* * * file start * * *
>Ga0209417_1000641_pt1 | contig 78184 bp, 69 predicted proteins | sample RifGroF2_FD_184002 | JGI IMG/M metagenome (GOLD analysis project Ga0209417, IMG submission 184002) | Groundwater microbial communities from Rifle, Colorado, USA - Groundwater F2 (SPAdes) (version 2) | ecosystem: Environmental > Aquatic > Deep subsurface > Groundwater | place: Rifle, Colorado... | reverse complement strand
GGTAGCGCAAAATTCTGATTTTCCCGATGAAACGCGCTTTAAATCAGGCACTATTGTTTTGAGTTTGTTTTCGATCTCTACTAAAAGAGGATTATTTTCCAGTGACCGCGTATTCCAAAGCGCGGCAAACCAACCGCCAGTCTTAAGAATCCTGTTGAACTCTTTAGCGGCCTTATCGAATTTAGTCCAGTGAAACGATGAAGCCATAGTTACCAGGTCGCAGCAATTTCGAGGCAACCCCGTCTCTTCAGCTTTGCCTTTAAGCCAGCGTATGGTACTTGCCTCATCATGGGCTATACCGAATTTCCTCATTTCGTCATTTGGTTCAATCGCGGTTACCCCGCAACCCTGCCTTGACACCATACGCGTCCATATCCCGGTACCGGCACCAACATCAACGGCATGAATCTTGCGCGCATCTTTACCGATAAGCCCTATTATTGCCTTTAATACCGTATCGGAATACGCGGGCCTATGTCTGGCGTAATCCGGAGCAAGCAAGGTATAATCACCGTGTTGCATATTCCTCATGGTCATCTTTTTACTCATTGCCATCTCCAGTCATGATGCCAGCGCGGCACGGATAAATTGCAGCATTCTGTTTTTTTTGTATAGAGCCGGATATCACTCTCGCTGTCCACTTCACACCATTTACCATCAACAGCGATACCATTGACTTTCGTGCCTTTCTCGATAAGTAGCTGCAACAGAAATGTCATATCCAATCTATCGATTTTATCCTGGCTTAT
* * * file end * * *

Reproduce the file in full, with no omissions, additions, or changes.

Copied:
>Ga0209417_1000641_pt1 | contig 78184 bp, 69 predicted proteins | sample RifGroF2_FD_184002 | JGI IMG/M metagenome (GOLD analysis project Ga0209417, IMG submission 184002) | Groundwater microbial communities from Rifle, Colorado, USA - Groundwater F2 (SPAdes) (version 2) | ecosystem: Environmental > Aquatic > Deep subsurface > Groundwater | place: Rifle, Colorado... | reverse complement strand
GGTAGCGCAAAATTCTGATTTTCCCGATGAAACGCGCTTTAAATCAGGCACTATTGTTTTGAGTTTGTTTTCGATCTCTACTAAAAGAGGATTATTTTCCAGTGACCGCGTATTCCAAAGCGCGGCAAACCAACCGCCAGTCTTAAGAATCCTGTTGAACTCTTTAGCGGCCTTATCGAATTTAGTCCAGTGAAACGATGAAGCCATAGTTACCAGGTCGCAGCAATTTCGAGGCAACCCCGTCTCTTCAGCTTTGCCTTTAAGCCAGCGTATGGTACTTGCCTCATCATGGGCTATACCGAATTTCCTCATTTCGTCATTTGGTTCAATCGCGGTTACCCCGCAACCCTGCCTTGACACCATACGCGTCCATATCCCGGTACCGGCACCAACATCAACGGCATGAATCTTGCGCGCATCTTTACCGATAAGCCCTATTATTGCCTTTAATACCGTATCGGAATACGCGGGCCTATGTCTGGCGTAATCCGGAGCAAGCAAGGTATAATCACCGTGTTGCATATTCCTCATGGTCATCTTTTTACTCATTGCCATCTCCAGTCATGATGCCAGCGCGGCACGGATAAATTGCAGCATTCTGTTTTTTTTGTATAGAGCCGGATATCACTCTCGCTGTCCACTTCACACCATTTACCATCAACAGCGATACCATTGACTTTCGTGCCTTTCTCGATAAGTAGCTGCAACAGAAATGTCATATCCAATCTATCGATTTTATCCTGGCTTAT